Internet of Things

As a side project that folds in 3D printing, digital electronics and softwareI have been working on a series of Internet of Things projects based around Arduino and the ESP8266.


The ESP8266 is a great platform for tinkering with the Internet of Things. In its essence it is an Arduino with WiFi support and a number of open source libraries that make working with its hardware relatively simple using C and C++ code.

Over the last couple of years I’ve developed a number of prototype devices based on the ESP8266 and as part of that effort I’ve abstracted out a set of core IoT functionality that simplifies and accelerates development of devices on this platform. The ESP8266 has a relatively underpowered processor making it a poor choice on which to base commercial products but it is an excellent platform for home-brew projects and proof of concept devices.

Adafruit in particular produce an excellent prototyping board in their Feather range which includes a MicroUSB port for programming and power, as well as a socket for a LiPo battery as an independent power source (which is also charged when there is power available from the USB port).

Internet of Things core library (or IoT core for short)

Built on top of the Arduino library for the ESP8266 ( it provides a simplified yet flexible API to some key features:

  • WiFi network connection and credential management
  • Asynchronous UDP request/response handling
  • Application parameters API and web page

The initial reason for the library was the desire to not have to hard-code WiFi connection details into every Arduino application I wrote - not least because it made it very difficult to move devices between, say, my home test network and a temporary network run from my phone. This meant being able to implement a human-friendly way of configuration.

The library has been designed around two modes of operation, configuration mode and client mode. On power-up or a hard reset the library checks its configuration to decide which mode it starts up in: If there are no client WiFi network details specified, or the 'start in configuration mode' flag is set, it will start in configuration mode. Otherwise, it will start in client mode.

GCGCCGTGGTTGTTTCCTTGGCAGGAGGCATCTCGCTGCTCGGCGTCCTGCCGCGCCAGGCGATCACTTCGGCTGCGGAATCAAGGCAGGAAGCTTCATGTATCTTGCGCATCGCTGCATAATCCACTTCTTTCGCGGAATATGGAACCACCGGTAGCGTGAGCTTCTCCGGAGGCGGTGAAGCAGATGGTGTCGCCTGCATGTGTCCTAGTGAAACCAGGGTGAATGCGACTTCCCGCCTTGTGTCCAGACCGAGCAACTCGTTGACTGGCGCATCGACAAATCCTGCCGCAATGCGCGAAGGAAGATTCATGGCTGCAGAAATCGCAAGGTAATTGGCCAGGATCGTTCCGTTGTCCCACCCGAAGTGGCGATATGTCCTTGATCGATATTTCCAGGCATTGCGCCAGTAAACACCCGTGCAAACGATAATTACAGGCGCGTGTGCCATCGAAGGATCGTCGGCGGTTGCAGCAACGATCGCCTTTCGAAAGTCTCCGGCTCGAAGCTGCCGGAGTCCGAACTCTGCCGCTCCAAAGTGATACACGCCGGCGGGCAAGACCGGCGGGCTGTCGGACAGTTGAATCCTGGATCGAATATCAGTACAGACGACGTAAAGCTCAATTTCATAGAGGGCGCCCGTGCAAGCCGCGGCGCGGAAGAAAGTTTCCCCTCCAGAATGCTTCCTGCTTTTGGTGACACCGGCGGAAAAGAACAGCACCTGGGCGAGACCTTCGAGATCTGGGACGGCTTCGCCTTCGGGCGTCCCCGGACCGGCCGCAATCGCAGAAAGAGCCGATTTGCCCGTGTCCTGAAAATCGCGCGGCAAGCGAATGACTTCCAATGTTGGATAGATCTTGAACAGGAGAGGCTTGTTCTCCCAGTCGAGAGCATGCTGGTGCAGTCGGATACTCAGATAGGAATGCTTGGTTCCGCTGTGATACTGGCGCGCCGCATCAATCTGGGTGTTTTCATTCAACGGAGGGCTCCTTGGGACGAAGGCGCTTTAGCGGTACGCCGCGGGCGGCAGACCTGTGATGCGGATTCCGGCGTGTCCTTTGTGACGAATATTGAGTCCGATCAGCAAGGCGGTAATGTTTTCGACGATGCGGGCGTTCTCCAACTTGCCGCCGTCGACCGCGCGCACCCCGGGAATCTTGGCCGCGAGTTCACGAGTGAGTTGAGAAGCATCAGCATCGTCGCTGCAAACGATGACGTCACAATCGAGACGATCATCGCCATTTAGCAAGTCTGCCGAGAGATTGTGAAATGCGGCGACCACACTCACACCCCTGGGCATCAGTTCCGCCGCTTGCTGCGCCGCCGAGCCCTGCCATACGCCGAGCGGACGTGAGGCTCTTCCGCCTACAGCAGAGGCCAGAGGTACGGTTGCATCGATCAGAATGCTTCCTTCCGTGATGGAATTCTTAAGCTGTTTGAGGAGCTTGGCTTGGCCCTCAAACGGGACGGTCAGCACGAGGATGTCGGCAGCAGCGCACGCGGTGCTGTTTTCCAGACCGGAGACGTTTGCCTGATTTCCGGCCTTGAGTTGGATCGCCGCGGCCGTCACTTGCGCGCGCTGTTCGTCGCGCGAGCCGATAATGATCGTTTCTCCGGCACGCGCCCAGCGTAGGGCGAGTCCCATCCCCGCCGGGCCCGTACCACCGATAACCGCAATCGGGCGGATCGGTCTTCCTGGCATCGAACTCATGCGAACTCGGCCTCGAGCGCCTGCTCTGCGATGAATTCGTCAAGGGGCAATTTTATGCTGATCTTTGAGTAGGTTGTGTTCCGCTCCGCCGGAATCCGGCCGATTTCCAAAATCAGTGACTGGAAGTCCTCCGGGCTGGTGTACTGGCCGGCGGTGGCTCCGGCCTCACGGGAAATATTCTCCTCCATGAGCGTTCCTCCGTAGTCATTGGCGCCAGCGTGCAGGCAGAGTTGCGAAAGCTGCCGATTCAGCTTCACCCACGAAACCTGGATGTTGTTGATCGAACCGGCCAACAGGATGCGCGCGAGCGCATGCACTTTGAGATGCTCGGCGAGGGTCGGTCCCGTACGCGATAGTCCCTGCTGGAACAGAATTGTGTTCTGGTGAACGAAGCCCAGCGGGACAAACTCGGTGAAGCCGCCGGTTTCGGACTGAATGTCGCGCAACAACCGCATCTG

These modes refer primarily to the way the WiFi hardware is configured - in client mode the ESP8266 expects to connect to a client WiFI network, while in configuration mode the ESP8266 operates as a hotspot. Other than not being connected to a wider network (and not having internet access) there is no reason why a device using this library can’t perform its intended functions whilst in configuration mode as well as in client mode, within certain limits.

In configuration mode the ESP8266 configures the WiFi as a hotspot running WPA2 security. A default SSID and password are generated by a simple algorithm although these can be overridden. Connecting to the hotspot allows you to access a web page through which you can configure the WiFi network SSID and password that the device should use when in client mode, the network configuration (DHCP or user-supplied IP address, subnet mask and gateway), as well as any application-specific parameters that have been defined (see below). The web page is accessed by going to the address "http://configure" in your browser address bar (this gets resolved to the hotspot's IP address by an on-board DNS server). Once set you can reboot the device into client mode - either by power cycling the device, pressing reset or performing a soft reset through the web page.

In client mode the ESP8266 starts up as a WiFi client and joins a WiFi network using the previously configured SSID and password. Once connected it can then interact with other devices and services on the network using HTTP and, if necessary, allow other devices to interact with it via the built-in web server. It is also possible to edit some or all of the application-specific parameters that have been defined, by heading to the configuration page, the URL for which is simply the device’s IP address with a “/configure” suffix - for example - and any parameter marked as editable in client mode can be changed.

A Barebones program

The way you write an Arduino application that makes use of this library is designed to be as simple as possible. A bare bones application looks like this:

#include <ESP8266IotCore.h>

void setup() {

    // Don't call begin() until you have finished all your other configuration.


void loop() {

    // These two lines are all that are required in the loop) method. Add your own code before the call to delay().